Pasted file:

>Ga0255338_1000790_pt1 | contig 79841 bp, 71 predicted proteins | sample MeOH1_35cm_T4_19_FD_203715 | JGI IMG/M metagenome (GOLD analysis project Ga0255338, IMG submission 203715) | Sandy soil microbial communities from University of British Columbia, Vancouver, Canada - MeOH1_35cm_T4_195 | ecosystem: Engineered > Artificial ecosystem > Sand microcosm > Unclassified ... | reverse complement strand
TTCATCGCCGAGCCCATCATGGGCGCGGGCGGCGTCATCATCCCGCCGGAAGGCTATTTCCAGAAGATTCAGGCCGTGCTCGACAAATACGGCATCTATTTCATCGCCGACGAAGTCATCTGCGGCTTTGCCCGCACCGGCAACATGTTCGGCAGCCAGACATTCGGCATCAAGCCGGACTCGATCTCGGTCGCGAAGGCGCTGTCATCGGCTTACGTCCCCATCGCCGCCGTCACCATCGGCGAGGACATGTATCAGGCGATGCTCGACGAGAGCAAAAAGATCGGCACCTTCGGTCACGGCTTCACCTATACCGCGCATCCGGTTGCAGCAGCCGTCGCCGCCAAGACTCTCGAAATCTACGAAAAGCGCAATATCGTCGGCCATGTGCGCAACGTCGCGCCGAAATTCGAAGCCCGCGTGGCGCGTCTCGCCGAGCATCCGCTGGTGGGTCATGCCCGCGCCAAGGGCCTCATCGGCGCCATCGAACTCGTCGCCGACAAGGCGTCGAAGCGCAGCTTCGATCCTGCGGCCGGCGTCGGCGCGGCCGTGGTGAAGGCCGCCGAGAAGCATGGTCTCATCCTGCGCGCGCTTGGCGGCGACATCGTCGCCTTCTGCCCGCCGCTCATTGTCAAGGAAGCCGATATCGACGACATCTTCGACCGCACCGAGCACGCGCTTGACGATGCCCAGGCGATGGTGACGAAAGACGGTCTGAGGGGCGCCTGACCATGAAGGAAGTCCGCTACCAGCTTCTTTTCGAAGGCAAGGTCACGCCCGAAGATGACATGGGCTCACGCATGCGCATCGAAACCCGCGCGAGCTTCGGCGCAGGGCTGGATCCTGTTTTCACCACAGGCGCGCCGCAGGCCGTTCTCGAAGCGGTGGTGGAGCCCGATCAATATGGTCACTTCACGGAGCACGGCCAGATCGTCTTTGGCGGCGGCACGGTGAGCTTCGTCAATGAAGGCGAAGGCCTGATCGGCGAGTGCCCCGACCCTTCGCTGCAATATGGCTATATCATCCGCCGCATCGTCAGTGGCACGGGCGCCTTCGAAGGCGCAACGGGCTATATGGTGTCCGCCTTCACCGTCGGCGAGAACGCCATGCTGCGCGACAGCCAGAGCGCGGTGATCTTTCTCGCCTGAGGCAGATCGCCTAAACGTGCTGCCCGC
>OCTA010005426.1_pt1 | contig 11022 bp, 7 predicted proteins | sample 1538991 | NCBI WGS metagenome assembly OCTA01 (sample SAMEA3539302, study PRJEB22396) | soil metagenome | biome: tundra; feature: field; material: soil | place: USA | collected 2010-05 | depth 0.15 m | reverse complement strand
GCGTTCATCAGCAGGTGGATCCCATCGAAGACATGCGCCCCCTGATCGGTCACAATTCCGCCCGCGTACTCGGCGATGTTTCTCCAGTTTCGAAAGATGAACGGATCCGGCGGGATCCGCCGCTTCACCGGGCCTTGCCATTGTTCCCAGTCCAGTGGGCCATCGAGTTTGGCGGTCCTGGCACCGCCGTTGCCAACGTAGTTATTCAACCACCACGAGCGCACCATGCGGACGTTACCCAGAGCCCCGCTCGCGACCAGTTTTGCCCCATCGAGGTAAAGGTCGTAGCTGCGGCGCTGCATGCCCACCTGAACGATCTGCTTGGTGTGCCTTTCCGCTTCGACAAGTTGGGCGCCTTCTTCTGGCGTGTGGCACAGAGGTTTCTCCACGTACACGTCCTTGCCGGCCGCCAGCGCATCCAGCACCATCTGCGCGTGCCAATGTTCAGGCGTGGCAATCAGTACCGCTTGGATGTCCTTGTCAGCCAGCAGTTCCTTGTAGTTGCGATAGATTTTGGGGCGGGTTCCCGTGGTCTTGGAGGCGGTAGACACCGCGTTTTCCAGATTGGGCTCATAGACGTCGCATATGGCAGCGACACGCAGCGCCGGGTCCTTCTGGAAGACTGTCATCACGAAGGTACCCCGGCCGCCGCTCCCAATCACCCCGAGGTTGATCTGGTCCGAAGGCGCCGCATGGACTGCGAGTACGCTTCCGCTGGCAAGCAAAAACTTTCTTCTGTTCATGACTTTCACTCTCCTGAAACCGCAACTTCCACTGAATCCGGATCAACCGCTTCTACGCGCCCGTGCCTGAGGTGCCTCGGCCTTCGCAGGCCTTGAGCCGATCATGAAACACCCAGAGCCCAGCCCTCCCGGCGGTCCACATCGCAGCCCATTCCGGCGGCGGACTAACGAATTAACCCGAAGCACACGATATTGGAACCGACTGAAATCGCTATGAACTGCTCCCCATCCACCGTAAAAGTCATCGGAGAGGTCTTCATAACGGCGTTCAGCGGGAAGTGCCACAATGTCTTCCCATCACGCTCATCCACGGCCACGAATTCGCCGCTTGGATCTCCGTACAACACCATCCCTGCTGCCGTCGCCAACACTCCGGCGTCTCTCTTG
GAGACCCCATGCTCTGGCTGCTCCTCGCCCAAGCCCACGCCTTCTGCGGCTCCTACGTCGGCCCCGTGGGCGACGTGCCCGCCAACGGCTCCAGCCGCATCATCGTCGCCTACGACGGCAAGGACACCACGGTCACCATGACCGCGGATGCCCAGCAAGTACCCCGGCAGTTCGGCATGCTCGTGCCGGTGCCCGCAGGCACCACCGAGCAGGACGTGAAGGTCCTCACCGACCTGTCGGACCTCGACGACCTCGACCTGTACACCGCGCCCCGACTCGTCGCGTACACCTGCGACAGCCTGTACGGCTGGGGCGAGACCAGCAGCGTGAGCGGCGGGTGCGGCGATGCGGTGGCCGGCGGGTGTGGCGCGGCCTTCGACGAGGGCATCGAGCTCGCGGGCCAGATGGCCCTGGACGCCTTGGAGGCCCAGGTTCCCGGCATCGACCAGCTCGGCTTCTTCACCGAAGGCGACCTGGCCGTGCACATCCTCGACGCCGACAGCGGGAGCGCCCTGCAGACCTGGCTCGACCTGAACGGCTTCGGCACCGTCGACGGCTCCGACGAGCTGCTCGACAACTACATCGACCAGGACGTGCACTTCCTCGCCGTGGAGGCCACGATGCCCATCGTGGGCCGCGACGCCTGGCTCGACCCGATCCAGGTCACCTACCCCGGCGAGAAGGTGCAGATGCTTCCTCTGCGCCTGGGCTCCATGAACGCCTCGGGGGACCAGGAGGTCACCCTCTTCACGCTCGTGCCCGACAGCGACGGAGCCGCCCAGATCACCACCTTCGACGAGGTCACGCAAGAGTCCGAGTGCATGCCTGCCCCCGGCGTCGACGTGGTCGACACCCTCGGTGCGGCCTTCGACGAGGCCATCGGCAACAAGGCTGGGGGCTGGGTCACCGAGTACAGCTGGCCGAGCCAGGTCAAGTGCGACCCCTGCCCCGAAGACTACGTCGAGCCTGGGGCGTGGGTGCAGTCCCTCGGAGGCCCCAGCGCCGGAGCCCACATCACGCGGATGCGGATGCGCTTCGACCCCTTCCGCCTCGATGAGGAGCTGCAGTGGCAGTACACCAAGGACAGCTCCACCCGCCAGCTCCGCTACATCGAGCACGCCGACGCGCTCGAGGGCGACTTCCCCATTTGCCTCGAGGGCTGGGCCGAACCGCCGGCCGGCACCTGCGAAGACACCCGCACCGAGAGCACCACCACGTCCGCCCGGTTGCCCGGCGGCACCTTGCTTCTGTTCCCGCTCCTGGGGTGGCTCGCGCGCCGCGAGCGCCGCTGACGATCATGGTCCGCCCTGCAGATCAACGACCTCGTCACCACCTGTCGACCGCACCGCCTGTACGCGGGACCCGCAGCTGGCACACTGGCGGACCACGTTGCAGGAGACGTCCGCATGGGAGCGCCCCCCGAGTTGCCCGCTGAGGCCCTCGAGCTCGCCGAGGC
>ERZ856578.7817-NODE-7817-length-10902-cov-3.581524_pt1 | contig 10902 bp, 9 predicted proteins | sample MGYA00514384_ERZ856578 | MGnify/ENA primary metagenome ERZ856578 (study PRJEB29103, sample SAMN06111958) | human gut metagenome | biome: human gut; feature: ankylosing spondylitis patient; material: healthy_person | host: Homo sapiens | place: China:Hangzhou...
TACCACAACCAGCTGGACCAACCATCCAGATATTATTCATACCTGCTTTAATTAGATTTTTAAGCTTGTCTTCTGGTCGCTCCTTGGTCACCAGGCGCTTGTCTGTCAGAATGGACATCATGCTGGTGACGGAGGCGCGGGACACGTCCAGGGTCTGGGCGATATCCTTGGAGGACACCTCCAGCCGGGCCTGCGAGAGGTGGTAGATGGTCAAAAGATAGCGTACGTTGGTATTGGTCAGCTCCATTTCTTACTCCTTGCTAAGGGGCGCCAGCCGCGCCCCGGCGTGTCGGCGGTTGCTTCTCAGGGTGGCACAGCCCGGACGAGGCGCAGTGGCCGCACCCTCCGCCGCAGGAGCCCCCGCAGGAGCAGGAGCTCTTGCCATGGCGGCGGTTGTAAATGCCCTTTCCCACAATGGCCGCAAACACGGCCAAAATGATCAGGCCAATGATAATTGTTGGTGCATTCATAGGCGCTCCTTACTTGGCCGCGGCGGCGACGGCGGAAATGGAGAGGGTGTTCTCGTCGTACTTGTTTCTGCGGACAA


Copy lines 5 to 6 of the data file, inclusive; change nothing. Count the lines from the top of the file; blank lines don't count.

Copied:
GAGACCCCATGCTCTGGCTGCTCCTCGCCCAAGCCCACGCCTTCTGCGGCTCCTACGTCGGCCCCGTGGGCGACGTGCCCGCCAACGGCTCCAGCCGCATCATCGTCGCCTACGACGGCAAGGACACCACGGTCACCATGACCGCGGATGCCCAGCAAGTACCCCGGCAGTTCGGCATGCTCGTGCCGGTGCCCGCAGGCACCACCGAGCAGGACGTGAAGGTCCTCACCGACCTGTCGGACCTCGACGACCTCGACCTGTACACCGCGCCCCGACTCGTCGCGTACACCTGCGACAGCCTGTACGGCTGGGGCGAGACCAGCAGCGTGAGCGGCGGGTGCGGCGATGCGGTGGCCGGCGGGTGTGGCGCGGCCTTCGACGAGGGCATCGAGCTCGCGGGCCAGATGGCCCTGGACGCCTTGGAGGCCCAGGTTCCCGGCATCGACCAGCTCGGCTTCTTCACCGAAGGCGACCTGGCCGTGCACATCCTCGACGCCGACAGCGGGAGCGCCCTGCAGACCTGGCTCGACCTGAACGGCTTCGGCACCGTCGACGGCTCCGACGAGCTGCTCGACAACTACATCGACCAGGACGTGCACTTCCTCGCCGTGGAGGCCACGATGCCCATCGTGGGCCGCGACGCCTGGCTCGACCCGATCCAGGTCACCTACCCCGGCGAGAAGGTGCAGATGCTTCCTCTGCGCCTGGGCTCCATGAACGCCTCGGGGGACCAGGAGGTCACCCTCTTCACGCTCGTGCCCGACAGCGACGGAGCCGCCCAGATCACCACCTTCGACGAGGTCACGCAAGAGTCCGAGTGCATGCCTGCCCCCGGCGTCGACGTGGTCGACACCCTCGGTGCGGCCTTCGACGAGGCCATCGGCAACAAGGCTGGGGGCTGGGTCACCGAGTACAGCTGGCCGAGCCAGGTCAAGTGCGACCCCTGCCCCGAAGACTACGTCGAGCCTGGGGCGTGGGTGCAGTCCCTCGGAGGCCCCAGCGCCGGAGCCCACATCACGCGGATGCGGATGCGCTTCGACCCCTTCCGCCTCGATGAGGAGCTGCAGTGGCAGTACACCAAGGACAGCTCCACCCGCCAGCTCCGCTACATCGAGCACGCCGACGCGCTCGAGGGCGACTTCCCCATTTGCCTCGAGGGCTGGGCCGAACCGCCGGCCGGCACCTGCGAAGACACCCGCACCGAGAGCACCACCACGTCCGCCCGGTTGCCCGGCGGCACCTTGCTTCTGTTCCCGCTCCTGGGGTGGCTCGCGCGCCGCGAGCGCCGCTGACGATCATGGTCCGCCCTGCAGATCAACGACCTCGTCACCACCTGTCGACCGCACCGCCTGTACGCGGGACCCGCAGCTGGCACACTGGCGGACCACGTTGCAGGAGACGTCCGCATGGGAGCGCCCCCCGAGTTGCCCGCTGAGGCCCTCGAGCTCGCCGAGGC
>ERZ856578.7817-NODE-7817-length-10902-cov-3.581524_pt1 | contig 10902 bp, 9 predicted proteins | sample MGYA00514384_ERZ856578 | MGnify/ENA primary metagenome ERZ856578 (study PRJEB29103, sample SAMN06111958) | human gut metagenome | biome: human gut; feature: ankylosing spondylitis patient; material: healthy_person | host: Homo sapiens | place: China:Hangzhou...